Professor Kulkarni’s adaptation was published with a foreword by Shree Ram Narayan Chavhan, at Shree Nisargadatta Ashram, Vanmali Bhavan, 10th Khetwadi, Bombay 4, India.
Professor Kulkarni’s translation was printed in India by J.D. Desai, Pashtra Vaibhav Press, 273 Vithalbhai Patel Rd., Girgaon, Bombay 4, India.
I first purchased this little book in Bombay in 1978, and while it was difficult to read, it was so very dear that I decided to edit it, making it easier to understand. I did this for myself, and just recently, after lending it to others, and on their insistence, I decided to print a few copies for those on the spiritual path. I tried and failed to trace the original publishers.
While Sri Nisargadatta Maharaj, in his last few years, would not entertain any questions about experiences in this “dream world”, I feel that this book tells of his own spiritual path and experiences.
Nisargadatta Maharaj was from the spiritual lineage of the Navanathas.
He was born in Bombay in 1897, and was brought up on a farm in Kandalgaon, a village south of Bombay. He had an alert, inquisitive mind, and was deeply interested in religious and philosophical matters. After the death of his father, he moved to Bombay in 1918, and in 1924 married Sumatibai, who bore him a son and three daughters.
Although he started life in Bombay as an office clerk, he soon went out on his own and started a small business, and in a few years he owned several small shops. A hunger for truth grew in him, and in 1933, due to a friend’s urging, he approached the great Saint, Sri Siddharameshwar Maharaj, and was initiated by him.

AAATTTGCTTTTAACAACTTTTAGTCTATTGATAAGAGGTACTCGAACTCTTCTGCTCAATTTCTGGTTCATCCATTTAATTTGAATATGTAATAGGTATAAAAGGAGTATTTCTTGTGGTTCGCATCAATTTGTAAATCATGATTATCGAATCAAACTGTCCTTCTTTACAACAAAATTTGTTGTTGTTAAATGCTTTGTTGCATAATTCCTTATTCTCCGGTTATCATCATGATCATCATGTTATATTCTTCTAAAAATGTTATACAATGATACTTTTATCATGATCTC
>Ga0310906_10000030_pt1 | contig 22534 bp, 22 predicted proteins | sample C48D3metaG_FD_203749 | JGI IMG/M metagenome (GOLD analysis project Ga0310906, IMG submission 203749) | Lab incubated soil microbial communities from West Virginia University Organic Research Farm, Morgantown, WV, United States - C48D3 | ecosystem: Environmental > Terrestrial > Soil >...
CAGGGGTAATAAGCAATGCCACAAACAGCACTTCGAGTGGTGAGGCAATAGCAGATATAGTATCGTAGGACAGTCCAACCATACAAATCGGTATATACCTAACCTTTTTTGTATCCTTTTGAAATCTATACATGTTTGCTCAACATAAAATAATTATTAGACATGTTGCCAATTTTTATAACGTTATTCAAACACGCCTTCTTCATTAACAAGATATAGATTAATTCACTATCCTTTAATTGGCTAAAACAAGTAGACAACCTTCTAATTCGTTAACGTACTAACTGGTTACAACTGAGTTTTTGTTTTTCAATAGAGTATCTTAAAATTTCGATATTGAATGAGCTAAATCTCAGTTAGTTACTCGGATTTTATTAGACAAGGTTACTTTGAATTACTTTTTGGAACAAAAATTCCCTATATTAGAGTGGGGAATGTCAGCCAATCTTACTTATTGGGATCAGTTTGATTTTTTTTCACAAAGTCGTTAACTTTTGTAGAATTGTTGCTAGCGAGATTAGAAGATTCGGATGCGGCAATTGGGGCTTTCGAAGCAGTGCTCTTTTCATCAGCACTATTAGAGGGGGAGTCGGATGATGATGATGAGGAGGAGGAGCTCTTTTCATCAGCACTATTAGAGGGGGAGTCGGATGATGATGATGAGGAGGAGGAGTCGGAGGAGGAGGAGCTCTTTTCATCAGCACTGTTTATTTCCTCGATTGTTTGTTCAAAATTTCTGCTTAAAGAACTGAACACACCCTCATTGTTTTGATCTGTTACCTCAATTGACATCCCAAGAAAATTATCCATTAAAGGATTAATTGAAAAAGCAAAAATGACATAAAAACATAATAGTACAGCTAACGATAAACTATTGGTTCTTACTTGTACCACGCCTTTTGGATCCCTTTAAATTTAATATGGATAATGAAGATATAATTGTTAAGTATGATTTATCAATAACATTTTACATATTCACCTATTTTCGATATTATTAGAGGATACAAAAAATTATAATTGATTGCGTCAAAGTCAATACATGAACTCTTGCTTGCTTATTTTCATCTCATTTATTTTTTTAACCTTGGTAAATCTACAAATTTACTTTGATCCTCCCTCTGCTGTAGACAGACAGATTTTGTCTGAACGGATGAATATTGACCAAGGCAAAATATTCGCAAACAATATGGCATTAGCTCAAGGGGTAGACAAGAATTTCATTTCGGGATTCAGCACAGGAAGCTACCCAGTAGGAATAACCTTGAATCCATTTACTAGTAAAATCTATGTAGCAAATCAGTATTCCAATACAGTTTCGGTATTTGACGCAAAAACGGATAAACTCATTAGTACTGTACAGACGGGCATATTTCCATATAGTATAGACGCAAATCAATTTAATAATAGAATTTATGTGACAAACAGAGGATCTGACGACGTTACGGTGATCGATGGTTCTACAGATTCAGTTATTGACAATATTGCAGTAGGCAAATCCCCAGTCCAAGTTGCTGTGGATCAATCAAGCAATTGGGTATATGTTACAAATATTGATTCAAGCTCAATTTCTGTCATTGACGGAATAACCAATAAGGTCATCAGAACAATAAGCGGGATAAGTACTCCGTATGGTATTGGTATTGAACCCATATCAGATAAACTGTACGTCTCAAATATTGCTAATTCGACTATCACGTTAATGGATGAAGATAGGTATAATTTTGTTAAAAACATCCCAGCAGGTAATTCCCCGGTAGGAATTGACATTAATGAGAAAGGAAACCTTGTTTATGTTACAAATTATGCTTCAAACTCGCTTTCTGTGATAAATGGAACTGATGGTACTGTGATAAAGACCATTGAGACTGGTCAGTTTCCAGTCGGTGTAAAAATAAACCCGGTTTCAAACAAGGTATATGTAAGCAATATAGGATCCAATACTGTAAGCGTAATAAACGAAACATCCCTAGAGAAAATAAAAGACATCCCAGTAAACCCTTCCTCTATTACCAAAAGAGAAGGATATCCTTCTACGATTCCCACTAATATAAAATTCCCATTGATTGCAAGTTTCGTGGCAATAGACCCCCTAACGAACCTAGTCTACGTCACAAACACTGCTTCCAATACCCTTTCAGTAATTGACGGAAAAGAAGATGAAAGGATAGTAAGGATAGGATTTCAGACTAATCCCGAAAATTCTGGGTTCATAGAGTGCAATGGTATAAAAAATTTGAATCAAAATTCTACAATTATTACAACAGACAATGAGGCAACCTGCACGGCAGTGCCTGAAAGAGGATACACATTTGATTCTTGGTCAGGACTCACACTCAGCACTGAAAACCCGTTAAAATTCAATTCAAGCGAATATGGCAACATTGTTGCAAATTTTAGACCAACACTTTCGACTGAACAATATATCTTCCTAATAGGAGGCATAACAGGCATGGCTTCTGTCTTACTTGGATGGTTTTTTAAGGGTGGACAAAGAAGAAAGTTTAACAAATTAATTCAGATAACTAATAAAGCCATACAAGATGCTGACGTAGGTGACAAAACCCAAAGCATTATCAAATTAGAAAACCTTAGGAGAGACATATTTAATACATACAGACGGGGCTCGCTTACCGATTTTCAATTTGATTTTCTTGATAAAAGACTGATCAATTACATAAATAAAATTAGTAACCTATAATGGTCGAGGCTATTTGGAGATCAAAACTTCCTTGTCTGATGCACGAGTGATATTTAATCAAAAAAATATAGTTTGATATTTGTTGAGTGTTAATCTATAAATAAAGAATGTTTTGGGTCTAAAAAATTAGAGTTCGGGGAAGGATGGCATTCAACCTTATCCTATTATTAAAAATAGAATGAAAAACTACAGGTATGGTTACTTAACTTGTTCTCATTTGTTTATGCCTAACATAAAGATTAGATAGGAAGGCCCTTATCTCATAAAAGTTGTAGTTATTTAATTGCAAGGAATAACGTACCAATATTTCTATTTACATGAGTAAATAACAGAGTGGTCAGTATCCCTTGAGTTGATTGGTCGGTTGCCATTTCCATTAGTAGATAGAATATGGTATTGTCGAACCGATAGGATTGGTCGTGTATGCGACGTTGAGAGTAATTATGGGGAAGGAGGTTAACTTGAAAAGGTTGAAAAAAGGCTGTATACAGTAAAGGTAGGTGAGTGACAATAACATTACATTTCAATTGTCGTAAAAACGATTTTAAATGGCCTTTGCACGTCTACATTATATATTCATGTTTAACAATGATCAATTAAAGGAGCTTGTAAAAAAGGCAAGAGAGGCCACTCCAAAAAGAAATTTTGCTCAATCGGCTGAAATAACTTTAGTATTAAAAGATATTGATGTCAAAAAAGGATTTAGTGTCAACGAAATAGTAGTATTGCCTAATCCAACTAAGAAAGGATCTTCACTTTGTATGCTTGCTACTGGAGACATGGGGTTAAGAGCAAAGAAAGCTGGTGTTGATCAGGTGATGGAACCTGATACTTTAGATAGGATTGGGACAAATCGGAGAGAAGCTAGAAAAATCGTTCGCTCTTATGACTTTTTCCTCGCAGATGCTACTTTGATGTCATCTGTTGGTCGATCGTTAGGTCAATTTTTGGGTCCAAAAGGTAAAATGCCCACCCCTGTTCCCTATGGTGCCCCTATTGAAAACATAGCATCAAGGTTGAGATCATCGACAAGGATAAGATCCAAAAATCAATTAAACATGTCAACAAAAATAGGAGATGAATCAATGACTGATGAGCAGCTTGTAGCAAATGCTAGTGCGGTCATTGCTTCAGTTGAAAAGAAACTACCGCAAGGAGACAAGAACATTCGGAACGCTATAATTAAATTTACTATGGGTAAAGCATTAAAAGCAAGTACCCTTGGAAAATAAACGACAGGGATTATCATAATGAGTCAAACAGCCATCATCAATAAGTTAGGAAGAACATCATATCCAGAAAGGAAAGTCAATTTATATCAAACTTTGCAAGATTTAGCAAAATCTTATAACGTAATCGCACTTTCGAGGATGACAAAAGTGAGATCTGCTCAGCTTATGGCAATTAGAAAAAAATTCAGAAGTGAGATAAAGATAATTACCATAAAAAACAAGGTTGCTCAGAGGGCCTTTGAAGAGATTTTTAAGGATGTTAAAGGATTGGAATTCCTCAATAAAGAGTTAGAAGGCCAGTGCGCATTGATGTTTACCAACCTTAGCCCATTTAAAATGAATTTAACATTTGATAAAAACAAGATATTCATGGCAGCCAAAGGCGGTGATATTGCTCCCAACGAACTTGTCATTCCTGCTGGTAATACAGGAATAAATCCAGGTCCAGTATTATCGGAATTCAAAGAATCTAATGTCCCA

After the death of his Guru in 1936, the urge for Self—realization reached its zenith, and in 1937 he abandoned his family and businesses and took to the life of a wandering monk. On his way to the Himalayas, where he intended to spend the rest of his life, he met a brother disciple who convinced him that a life of dispassion in action would be more spiritually fruitful.
Returning to Bombay, he found only one store remaining of his business ventures. For the sake of his family he conducted the business but devoted all his energy to spiritual sadhana. He built himself a mezzanine floor as a place for meditation (this is the room where we all used to gather to listen to him talk).
In his own words, “When I met my Guru, he told me, ‘You are not what you take yourself to be. Find out what you are. Watch the sense I AM, find your real Self…’ I did as he told me. All my spare time I would spend looking at myself in silence…and what a difference it made, and how soon! It took me only three years to realize my true nature.” His message to us was simple and direct with no propounding of scriptures or doctrines. “You are the Self here and now! Stop imagining yourself to be something else. Let go your attachment to the unreal.”
Maurice Frydman, a Polish devotee, often acted as translator and the questions and answers were so interesting that tape recordings were made, and in 1973 these were published under the title “I Am That”. . As a result, readers from many different countries came to Bombay seeking the spiritual guidance of Sri Maharaj.
From 1978 to 1981, when Sri Maharaj died from cancer of the throat, his talks were so much deeper than in the previous years that, with the help of a few other devotees, the tape recordings were again resumed and I transcribed and edited them, with the blessings of Sri Maharaj, and these were published under the titles of “Seeds of Consciousness” and “Prior to Consciousness”; both titles were suggested by Sri Maharaj.